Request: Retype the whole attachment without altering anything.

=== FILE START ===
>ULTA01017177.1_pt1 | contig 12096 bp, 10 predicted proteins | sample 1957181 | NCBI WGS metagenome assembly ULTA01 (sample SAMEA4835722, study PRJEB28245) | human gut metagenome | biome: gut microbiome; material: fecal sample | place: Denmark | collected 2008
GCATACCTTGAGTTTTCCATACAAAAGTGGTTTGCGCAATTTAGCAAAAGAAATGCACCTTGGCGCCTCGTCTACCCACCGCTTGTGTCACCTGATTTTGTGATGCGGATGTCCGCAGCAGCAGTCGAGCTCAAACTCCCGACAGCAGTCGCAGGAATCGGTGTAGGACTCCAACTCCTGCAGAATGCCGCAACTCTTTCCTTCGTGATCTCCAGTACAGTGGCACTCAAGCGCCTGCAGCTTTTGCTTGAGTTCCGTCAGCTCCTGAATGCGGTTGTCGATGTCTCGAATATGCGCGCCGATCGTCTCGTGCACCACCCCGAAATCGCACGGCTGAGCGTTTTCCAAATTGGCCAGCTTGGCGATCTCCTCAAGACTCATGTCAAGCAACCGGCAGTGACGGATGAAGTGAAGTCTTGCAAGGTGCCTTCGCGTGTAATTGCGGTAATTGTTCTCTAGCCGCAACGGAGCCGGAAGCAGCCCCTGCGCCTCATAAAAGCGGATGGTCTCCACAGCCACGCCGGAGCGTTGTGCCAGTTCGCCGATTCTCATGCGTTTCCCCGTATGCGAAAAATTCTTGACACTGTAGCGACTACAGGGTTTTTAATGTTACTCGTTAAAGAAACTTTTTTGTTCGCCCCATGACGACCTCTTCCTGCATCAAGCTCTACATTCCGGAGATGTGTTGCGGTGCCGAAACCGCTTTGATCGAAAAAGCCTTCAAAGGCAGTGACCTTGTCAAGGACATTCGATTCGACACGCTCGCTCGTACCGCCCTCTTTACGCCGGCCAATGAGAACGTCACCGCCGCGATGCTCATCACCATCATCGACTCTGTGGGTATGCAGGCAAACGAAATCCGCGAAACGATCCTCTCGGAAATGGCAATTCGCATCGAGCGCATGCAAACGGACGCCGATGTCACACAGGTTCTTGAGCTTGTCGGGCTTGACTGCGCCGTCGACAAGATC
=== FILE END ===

>ULTA01017177.1_pt1 | contig 12096 bp, 10 predicted proteins | sample 1957181 | NCBI WGS metagenome assembly ULTA01 (sample SAMEA4835722, study PRJEB28245) | human gut metagenome | biome: gut microbiome; material: fecal sample | place: Denmark | collected 2008
GCATACCTTGAGTTTTCCATACAAAAGTGGTTTGCGCAATTTAGCAAAAGAAATGCACCTTGGCGCCTCGTCTACCCACCGCTTGTGTCACCTGATTTTGTGATGCGGATGTCCGCAGCAGCAGTCGAGCTCAAACTCCCGACAGCAGTCGCAGGAATCGGTGTAGGACTCCAACTCCTGCAGAATGCCGCAACTCTTTCCTTCGTGATCTCCAGTACAGTGGCACTCAAGCGCCTGCAGCTTTTGCTTGAGTTCCGTCAGCTCCTGAATGCGGTTGTCGATGTCTCGAATATGCGCGCCGATCGTCTCGTGCACCACCCCGAAATCGCACGGCTGAGCGTTTTCCAAATTGGCCAGCTTGGCGATCTCCTCAAGACTCATGTCAAGCAACCGGCAGTGACGGATGAAGTGAAGTCTTGCAAGGTGCCTTCGCGTGTAATTGCGGTAATTGTTCTCTAGCCGCAACGGAGCCGGAAGCAGCCCCTGCGCCTCATAAAAGCGGATGGTCTCCACAGCCACGCCGGAGCGTTGTGCCAGTTCGCCGATTCTCATGCGTTTCCCCGTATGCGAAAAATTCTTGACACTGTAGCGACTACAGGGTTTTTAATGTTACTCGTTAAAGAAACTTTTTTGTTCGCCCCATGACGACCTCTTCCTGCATCAAGCTCTACATTCCGGAGATGTGTTGCGGTGCCGAAACCGCTTTGATCGAAAAAGCCTTCAAAGGCAGTGACCTTGTCAAGGACATTCGATTCGACACGCTCGCTCGTACCGCCCTCTTTACGCCGGCCAATGAGAACGTCACCGCCGCGATGCTCATCACCATCATCGACTCTGTGGGTATGCAGGCAAACGAAATCCGCGAAACGATCCTCTCGGAAATGGCAATTCGCATCGAGCGCATGCAAACGGACGCCGATGTCACACAGGTTCTTGAGCTTGTCGGGCTTGACTGCGCCGTCGACAAGATC